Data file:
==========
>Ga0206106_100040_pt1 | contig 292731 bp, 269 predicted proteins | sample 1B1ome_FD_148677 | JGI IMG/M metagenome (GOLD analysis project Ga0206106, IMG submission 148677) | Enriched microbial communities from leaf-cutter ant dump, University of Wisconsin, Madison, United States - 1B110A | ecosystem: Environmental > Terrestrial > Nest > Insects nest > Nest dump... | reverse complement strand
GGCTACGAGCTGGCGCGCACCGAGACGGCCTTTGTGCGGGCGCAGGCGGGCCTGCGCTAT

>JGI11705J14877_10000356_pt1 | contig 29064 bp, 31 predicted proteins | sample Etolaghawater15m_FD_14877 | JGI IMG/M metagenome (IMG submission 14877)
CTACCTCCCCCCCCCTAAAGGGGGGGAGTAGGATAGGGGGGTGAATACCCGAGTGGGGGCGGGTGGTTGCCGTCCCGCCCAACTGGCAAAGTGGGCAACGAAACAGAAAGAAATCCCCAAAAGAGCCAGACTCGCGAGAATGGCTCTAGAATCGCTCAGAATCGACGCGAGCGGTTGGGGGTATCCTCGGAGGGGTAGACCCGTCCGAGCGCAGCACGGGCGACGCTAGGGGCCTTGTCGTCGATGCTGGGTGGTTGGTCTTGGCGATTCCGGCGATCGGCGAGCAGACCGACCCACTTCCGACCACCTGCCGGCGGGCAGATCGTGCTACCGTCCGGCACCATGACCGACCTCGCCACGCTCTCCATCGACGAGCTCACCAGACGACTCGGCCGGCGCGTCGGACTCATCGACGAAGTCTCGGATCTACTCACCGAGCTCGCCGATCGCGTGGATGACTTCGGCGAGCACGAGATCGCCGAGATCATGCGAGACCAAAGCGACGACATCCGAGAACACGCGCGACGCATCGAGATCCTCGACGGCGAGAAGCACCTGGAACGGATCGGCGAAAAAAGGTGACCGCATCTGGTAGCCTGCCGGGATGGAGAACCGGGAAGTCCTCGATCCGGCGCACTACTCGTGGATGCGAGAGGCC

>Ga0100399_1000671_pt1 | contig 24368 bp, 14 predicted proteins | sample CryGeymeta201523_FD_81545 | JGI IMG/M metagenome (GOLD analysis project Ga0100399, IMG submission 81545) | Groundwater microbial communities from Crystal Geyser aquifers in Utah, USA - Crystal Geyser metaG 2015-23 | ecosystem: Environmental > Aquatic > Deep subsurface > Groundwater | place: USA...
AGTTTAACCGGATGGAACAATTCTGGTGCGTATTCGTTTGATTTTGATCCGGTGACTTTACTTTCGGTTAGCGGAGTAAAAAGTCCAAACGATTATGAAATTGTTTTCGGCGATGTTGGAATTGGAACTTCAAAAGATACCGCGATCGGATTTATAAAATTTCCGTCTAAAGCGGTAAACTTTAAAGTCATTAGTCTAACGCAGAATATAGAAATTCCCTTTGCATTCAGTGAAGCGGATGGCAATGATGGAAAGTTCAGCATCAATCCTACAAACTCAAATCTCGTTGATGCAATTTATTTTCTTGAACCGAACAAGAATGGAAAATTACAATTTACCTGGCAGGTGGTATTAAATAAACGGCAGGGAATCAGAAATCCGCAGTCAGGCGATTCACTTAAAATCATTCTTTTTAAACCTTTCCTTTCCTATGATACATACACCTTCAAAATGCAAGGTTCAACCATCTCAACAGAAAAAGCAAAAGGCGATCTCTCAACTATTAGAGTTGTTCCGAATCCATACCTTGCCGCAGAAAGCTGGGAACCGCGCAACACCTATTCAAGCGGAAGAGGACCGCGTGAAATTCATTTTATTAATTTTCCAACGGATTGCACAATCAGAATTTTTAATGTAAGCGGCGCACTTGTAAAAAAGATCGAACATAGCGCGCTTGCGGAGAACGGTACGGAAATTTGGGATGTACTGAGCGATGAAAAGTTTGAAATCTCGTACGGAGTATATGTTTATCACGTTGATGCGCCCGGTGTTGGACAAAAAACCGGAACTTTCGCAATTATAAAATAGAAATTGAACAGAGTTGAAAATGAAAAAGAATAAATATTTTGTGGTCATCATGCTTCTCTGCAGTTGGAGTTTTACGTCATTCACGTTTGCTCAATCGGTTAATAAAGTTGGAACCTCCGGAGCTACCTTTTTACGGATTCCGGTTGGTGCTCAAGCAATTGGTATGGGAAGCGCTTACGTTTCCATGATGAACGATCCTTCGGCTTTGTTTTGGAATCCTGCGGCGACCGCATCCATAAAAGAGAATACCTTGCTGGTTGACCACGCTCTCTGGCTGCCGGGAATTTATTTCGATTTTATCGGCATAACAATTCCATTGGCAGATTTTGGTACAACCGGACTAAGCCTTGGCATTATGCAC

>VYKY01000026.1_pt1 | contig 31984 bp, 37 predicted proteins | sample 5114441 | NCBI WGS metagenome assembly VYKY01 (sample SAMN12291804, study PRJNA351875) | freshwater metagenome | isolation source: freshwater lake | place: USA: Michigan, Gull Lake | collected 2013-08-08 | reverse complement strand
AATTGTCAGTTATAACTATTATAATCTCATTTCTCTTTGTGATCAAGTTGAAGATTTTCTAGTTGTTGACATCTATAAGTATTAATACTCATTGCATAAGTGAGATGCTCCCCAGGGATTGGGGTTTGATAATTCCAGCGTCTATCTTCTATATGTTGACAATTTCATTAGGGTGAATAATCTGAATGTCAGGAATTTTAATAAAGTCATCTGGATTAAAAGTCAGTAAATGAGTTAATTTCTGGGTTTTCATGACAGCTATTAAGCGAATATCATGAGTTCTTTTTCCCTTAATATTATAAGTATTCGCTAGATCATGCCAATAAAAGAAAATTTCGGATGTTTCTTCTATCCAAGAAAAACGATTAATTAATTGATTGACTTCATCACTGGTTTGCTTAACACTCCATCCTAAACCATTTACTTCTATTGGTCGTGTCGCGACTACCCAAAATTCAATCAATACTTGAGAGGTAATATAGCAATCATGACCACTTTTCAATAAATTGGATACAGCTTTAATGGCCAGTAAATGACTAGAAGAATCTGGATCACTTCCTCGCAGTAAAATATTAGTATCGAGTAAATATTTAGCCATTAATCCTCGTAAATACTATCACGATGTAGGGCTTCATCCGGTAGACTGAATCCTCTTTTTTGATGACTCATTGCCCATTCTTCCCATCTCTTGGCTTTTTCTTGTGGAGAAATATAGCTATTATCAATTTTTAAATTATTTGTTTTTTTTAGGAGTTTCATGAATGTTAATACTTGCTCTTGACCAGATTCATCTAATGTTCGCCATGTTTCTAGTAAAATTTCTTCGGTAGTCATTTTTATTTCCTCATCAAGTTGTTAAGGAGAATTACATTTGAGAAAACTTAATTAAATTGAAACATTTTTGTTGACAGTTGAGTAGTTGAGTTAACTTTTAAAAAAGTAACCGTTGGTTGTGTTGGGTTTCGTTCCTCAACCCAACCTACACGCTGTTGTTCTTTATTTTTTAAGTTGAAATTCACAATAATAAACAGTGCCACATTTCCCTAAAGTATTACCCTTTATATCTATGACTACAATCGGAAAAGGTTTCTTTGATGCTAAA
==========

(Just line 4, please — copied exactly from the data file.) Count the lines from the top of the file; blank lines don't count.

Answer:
CTACCTCCCCCCCCCTAAAGGGGGGGAGTAGGATAGGGGGGTGAATACCCGAGTGGGGGCGGGTGGTTGCCGTCCCGCCCAACTGGCAAAGTGGGCAACGAAACAGAAAGAAATCCCCAAAAGAGCCAGACTCGCGAGAATGGCTCTAGAATCGCTCAGAATCGACGCGAGCGGTTGGGGGTATCCTCGGAGGGGTAGACCCGTCCGAGCGCAGCACGGGCGACGCTAGGGGCCTTGTCGTCGATGCTGGGTGGTTGGTCTTGGCGATTCCGGCGATCGGCGAGCAGACCGACCCACTTCCGACCACCTGCCGGCGGGCAGATCGTGCTACCGTCCGGCACCATGACCGACCTCGCCACGCTCTCCATCGACGAGCTCACCAGACGACTCGGCCGGCGCGTCGGACTCATCGACGAAGTCTCGGATCTACTCACCGAGCTCGCCGATCGCGTGGATGACTTCGGCGAGCACGAGATCGCCGAGATCATGCGAGACCAAAGCGACGACATCCGAGAACACGCGCGACGCATCGAGATCCTCGACGGCGAGAAGCACCTGGAACGGATCGGCGAAAAAAGGTGACCGCATCTGGTAGCCTGCCGGGATGGAGAACCGGGAAGTCCTCGATCCGGCGCACTACTCGTGGATGCGAGAGGCC